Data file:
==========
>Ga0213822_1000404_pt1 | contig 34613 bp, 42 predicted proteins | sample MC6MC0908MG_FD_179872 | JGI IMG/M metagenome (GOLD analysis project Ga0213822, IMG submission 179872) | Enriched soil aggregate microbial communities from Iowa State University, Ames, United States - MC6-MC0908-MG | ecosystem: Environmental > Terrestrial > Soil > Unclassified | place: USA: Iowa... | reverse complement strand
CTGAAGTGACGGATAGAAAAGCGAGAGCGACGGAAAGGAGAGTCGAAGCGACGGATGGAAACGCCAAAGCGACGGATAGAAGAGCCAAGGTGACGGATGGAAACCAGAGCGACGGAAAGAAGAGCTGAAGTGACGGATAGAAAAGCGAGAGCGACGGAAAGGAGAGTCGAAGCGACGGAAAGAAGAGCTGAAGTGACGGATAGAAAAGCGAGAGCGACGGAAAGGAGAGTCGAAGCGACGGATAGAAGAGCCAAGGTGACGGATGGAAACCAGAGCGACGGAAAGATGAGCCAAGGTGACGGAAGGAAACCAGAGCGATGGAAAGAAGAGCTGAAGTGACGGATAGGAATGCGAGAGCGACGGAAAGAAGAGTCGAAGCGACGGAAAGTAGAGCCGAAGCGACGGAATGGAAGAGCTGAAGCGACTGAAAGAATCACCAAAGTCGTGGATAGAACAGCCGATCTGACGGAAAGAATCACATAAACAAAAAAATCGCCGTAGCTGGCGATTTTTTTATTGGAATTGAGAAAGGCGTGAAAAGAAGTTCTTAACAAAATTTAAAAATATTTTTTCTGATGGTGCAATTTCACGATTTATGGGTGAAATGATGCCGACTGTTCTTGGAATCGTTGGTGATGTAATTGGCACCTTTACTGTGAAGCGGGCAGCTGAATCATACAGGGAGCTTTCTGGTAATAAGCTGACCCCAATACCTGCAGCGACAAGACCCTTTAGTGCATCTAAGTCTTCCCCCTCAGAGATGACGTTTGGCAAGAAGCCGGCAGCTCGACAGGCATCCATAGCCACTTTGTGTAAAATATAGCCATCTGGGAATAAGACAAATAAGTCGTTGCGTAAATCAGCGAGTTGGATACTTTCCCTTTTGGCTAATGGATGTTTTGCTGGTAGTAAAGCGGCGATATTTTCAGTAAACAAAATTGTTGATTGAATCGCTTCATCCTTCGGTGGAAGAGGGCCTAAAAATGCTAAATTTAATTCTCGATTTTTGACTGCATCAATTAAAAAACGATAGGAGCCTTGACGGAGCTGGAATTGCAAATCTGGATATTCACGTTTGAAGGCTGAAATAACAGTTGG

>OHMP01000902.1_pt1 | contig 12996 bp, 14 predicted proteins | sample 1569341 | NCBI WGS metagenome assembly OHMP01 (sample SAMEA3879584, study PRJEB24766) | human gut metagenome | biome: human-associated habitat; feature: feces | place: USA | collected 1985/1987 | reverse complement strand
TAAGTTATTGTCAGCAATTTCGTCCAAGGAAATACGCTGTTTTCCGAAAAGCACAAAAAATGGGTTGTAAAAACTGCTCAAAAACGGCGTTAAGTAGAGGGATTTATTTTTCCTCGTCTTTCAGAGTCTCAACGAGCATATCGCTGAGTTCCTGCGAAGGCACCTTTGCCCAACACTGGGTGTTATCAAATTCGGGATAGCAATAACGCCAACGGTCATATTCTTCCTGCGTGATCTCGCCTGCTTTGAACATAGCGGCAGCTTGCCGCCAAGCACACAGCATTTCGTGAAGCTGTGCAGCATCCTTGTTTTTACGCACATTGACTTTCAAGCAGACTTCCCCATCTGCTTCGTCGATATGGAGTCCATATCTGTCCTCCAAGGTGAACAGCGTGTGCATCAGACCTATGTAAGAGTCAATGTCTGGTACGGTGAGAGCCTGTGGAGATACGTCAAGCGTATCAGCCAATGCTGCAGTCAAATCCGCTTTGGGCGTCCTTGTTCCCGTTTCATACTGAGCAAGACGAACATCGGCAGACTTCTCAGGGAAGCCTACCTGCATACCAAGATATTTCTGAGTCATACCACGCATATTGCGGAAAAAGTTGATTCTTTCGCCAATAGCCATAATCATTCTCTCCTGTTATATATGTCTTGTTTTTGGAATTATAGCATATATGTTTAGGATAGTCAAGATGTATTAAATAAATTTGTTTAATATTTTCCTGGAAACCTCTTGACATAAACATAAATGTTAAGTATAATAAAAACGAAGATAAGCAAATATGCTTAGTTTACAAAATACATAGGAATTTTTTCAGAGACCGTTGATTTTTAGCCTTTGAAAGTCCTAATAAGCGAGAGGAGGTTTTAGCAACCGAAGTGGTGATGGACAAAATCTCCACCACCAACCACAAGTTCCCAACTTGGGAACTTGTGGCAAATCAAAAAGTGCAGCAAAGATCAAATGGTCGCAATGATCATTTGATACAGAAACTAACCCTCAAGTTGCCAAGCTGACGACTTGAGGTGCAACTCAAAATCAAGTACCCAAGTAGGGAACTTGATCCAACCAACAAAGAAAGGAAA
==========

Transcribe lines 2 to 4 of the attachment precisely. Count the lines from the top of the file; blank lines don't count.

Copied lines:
CTGAAGTGACGGATAGAAAAGCGAGAGCGACGGAAAGGAGAGTCGAAGCGACGGATGGAAACGCCAAAGCGACGGATAGAAGAGCCAAGGTGACGGATGGAAACCAGAGCGACGGAAAGAAGAGCTGAAGTGACGGATAGAAAAGCGAGAGCGACGGAAAGGAGAGTCGAAGCGACGGAAAGAAGAGCTGAAGTGACGGATAGAAAAGCGAGAGCGACGGAAAGGAGAGTCGAAGCGACGGATAGAAGAGCCAAGGTGACGGATGGAAACCAGAGCGACGGAAAGATGAGCCAAGGTGACGGAAGGAAACCAGAGCGATGGAAAGAAGAGCTGAAGTGACGGATAGGAATGCGAGAGCGACGGAAAGAAGAGTCGAAGCGACGGAAAGTAGAGCCGAAGCGACGGAATGGAAGAGCTGAAGCGACTGAAAGAATCACCAAAGTCGTGGATAGAACAGCCGATCTGACGGAAAGAATCACATAAACAAAAAAATCGCCGTAGCTGGCGATTTTTTTATTGGAATTGAGAAAGGCGTGAAAAGAAGTTCTTAACAAAATTTAAAAATATTTTTTCTGATGGTGCAATTTCACGATTTATGGGTGAAATGATGCCGACTGTTCTTGGAATCGTTGGTGATGTAATTGGCACCTTTACTGTGAAGCGGGCAGCTGAATCATACAGGGAGCTTTCTGGTAATAAGCTGACCCCAATACCTGCAGCGACAAGACCCTTTAGTGCATCTAAGTCTTCCCCCTCAGAGATGACGTTTGGCAAGAAGCCGGCAGCTCGACAGGCATCCATAGCCACTTTGTGTAAAATATAGCCATCTGGGAATAAGACAAATAAGTCGTTGCGTAAATCAGCGAGTTGGATACTTTCCCTTTTGGCTAATGGATGTTTTGCTGGTAGTAAAGCGGCGATATTTTCAGTAAACAAAATTGTTGATTGAATCGCTTCATCCTTCGGTGGAAGAGGGCCTAAAAATGCTAAATTTAATTCTCGATTTTTGACTGCATCAATTAAAAAACGATAGGAGCCTTGACGGAGCTGGAATTGCAAATCTGGATATTCACGTTTGAAGGCTGAAATAACAGTTGG

>OHMP01000902.1_pt1 | contig 12996 bp, 14 predicted proteins | sample 1569341 | NCBI WGS metagenome assembly OHMP01 (sample SAMEA3879584, study PRJEB24766) | human gut metagenome | biome: human-associated habitat; feature: feces | place: USA | collected 1985/1987 | reverse complement strand
TAAGTTATTGTCAGCAATTTCGTCCAAGGAAATACGCTGTTTTCCGAAAAGCACAAAAAATGGGTTGTAAAAACTGCTCAAAAACGGCGTTAAGTAGAGGGATTTATTTTTCCTCGTCTTTCAGAGTCTCAACGAGCATATCGCTGAGTTCCTGCGAAGGCACCTTTGCCCAACACTGGGTGTTATCAAATTCGGGATAGCAATAACGCCAACGGTCATATTCTTCCTGCGTGATCTCGCCTGCTTTGAACATAGCGGCAGCTTGCCGCCAAGCACACAGCATTTCGTGAAGCTGTGCAGCATCCTTGTTTTTACGCACATTGACTTTCAAGCAGACTTCCCCATCTGCTTCGTCGATATGGAGTCCATATCTGTCCTCCAAGGTGAACAGCGTGTGCATCAGACCTATGTAAGAGTCAATGTCTGGTACGGTGAGAGCCTGTGGAGATACGTCAAGCGTATCAGCCAATGCTGCAGTCAAATCCGCTTTGGGCGTCCTTGTTCCCGTTTCATACTGAGCAAGACGAACATCGGCAGACTTCTCAGGGAAGCCTACCTGCATACCAAGATATTTCTGAGTCATACCACGCATATTGCGGAAAAAGTTGATTCTTTCGCCAATAGCCATAATCATTCTCTCCTGTTATATATGTCTTGTTTTTGGAATTATAGCATATATGTTTAGGATAGTCAAGATGTATTAAATAAATTTGTTTAATATTTTCCTGGAAACCTCTTGACATAAACATAAATGTTAAGTATAATAAAAACGAAGATAAGCAAATATGCTTAGTTTACAAAATACATAGGAATTTTTTCAGAGACCGTTGATTTTTAGCCTTTGAAAGTCCTAATAAGCGAGAGGAGGTTTTAGCAACCGAAGTGGTGATGGACAAAATCTCCACCACCAACCACAAGTTCCCAACTTGGGAACTTGTGGCAAATCAAAAAGTGCAGCAAAGATCAAATGGTCGCAATGATCATTTGATACAGAAACTAACCCTCAAGTTGCCAAGCTGACGACTTGAGGTGCAACTCAAAATCAAGTACCCAAGTAGGGAACTTGATCCAACCAACAAAGAAAGGAAA